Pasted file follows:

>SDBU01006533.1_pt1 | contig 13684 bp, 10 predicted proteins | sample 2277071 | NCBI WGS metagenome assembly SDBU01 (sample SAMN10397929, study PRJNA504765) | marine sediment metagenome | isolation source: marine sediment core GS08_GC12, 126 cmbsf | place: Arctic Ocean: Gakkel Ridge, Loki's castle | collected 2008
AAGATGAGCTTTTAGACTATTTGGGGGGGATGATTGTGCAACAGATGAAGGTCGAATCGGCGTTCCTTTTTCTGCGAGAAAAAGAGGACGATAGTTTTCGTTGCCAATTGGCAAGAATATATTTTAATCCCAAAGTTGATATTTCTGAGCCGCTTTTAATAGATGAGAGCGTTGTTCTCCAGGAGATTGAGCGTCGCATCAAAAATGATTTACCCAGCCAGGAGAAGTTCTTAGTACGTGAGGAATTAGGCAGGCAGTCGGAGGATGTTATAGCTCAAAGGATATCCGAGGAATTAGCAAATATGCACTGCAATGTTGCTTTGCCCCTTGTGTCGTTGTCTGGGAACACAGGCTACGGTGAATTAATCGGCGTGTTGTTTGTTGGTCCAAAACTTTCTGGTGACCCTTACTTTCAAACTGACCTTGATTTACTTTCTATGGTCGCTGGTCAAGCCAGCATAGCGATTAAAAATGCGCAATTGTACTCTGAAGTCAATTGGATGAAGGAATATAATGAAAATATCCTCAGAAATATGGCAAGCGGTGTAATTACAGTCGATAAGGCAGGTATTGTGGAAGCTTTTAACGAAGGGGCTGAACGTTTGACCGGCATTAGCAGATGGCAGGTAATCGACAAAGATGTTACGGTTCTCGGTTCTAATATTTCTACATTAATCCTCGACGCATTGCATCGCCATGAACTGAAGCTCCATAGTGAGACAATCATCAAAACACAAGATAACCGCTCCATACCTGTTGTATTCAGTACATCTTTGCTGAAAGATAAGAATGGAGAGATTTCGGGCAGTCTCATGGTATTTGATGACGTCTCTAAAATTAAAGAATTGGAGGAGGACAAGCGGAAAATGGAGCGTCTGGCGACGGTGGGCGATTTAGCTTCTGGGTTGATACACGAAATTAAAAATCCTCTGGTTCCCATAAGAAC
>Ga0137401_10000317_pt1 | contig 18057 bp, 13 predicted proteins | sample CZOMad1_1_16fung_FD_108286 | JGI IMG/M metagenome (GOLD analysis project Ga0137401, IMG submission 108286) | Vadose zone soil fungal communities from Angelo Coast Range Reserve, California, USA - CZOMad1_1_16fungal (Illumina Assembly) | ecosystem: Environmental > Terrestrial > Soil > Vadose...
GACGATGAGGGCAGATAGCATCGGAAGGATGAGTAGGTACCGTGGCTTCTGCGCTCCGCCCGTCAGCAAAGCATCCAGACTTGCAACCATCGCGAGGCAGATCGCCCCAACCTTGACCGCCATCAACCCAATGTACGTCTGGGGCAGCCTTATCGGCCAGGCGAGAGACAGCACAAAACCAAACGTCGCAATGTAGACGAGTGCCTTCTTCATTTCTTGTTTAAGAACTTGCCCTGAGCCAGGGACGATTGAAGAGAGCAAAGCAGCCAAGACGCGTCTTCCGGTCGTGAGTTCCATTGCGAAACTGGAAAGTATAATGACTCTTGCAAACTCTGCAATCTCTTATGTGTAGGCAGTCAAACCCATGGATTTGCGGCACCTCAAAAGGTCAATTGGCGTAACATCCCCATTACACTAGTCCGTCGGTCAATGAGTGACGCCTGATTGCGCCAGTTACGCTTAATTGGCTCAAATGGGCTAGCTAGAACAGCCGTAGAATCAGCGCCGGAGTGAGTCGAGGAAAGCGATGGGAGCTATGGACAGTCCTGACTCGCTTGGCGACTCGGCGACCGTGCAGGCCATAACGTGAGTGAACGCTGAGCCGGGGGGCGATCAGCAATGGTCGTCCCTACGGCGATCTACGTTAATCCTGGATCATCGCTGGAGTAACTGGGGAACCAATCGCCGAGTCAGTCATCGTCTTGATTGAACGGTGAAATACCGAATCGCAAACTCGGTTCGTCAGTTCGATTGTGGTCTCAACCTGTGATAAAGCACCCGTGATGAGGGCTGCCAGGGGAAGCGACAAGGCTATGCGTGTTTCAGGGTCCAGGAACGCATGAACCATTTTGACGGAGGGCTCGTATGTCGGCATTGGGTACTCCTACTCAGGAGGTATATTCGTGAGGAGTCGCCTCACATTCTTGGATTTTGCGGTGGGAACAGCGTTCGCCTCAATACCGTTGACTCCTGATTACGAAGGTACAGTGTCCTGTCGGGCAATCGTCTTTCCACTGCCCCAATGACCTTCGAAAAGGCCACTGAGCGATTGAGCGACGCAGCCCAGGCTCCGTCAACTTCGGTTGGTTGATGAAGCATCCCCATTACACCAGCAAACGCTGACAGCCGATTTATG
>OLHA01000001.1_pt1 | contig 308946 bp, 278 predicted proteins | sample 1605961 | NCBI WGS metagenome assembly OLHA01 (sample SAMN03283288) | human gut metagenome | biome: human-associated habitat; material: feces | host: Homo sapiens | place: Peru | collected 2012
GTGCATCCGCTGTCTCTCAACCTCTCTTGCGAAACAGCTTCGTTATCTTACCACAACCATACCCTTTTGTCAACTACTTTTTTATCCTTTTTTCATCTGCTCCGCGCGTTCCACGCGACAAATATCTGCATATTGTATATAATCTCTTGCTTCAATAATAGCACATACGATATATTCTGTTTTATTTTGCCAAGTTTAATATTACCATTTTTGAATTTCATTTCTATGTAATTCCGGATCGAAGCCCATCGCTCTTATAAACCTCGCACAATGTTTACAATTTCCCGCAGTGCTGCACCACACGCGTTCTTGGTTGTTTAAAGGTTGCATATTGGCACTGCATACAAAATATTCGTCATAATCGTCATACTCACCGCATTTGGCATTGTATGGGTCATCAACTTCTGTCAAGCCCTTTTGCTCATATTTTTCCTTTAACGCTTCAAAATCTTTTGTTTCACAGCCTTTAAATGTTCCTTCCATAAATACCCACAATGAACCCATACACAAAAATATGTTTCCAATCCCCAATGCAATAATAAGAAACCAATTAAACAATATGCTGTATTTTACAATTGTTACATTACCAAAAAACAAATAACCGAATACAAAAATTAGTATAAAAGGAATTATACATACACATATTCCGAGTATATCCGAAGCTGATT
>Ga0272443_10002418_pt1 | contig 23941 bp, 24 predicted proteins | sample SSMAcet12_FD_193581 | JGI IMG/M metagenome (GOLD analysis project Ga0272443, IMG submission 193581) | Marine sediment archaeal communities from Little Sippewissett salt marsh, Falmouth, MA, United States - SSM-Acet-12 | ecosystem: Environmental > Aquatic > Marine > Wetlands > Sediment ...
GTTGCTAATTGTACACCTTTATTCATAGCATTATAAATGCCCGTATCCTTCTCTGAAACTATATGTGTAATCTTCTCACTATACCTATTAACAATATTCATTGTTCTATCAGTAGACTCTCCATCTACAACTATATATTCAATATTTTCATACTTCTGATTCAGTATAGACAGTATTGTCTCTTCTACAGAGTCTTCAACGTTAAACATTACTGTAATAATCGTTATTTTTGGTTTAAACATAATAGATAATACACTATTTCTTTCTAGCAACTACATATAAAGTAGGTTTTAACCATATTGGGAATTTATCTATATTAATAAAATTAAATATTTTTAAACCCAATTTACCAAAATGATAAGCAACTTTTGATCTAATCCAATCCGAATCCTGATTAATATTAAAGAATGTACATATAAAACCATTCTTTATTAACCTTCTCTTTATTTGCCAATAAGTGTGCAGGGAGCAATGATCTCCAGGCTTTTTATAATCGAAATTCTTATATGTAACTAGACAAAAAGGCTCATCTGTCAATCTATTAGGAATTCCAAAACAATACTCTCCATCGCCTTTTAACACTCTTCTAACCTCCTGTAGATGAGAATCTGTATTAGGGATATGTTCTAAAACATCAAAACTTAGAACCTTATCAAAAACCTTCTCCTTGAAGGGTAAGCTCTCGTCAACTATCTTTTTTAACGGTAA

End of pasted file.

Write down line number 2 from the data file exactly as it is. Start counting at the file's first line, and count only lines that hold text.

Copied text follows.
AAGATGAGCTTTTAGACTATTTGGGGGGGATGATTGTGCAACAGATGAAGGTCGAATCGGCGTTCCTTTTTCTGCGAGAAAAAGAGGACGATAGTTTTCGTTGCCAATTGGCAAGAATATATTTTAATCCCAAAGTTGATATTTCTGAGCCGCTTTTAATAGATGAGAGCGTTGTTCTCCAGGAGATTGAGCGTCGCATCAAAAATGATTTACCCAGCCAGGAGAAGTTCTTAGTACGTGAGGAATTAGGCAGGCAGTCGGAGGATGTTATAGCTCAAAGGATATCCGAGGAATTAGCAAATATGCACTGCAATGTTGCTTTGCCCCTTGTGTCGTTGTCTGGGAACACAGGCTACGGTGAATTAATCGGCGTGTTGTTTGTTGGTCCAAAACTTTCTGGTGACCCTTACTTTCAAACTGACCTTGATTTACTTTCTATGGTCGCTGGTCAAGCCAGCATAGCGATTAAAAATGCGCAATTGTACTCTGAAGTCAATTGGATGAAGGAATATAATGAAAATATCCTCAGAAATATGGCAAGCGGTGTAATTACAGTCGATAAGGCAGGTATTGTGGAAGCTTTTAACGAAGGGGCTGAACGTTTGACCGGCATTAGCAGATGGCAGGTAATCGACAAAGATGTTACGGTTCTCGGTTCTAATATTTCTACATTAATCCTCGACGCATTGCATCGCCATGAACTGAAGCTCCATAGTGAGACAATCATCAAAACACAAGATAACCGCTCCATACCTGTTGTATTCAGTACATCTTTGCTGAAAGATAAGAATGGAGAGATTTCGGGCAGTCTCATGGTATTTGATGACGTCTCTAAAATTAAAGAATTGGAGGAGGACAAGCGGAAAATGGAGCGTCTGGCGACGGTGGGCGATTTAGCTTCTGGGTTGATACACGAAATTAAAAATCCTCTGGTTCCCATAAGAAC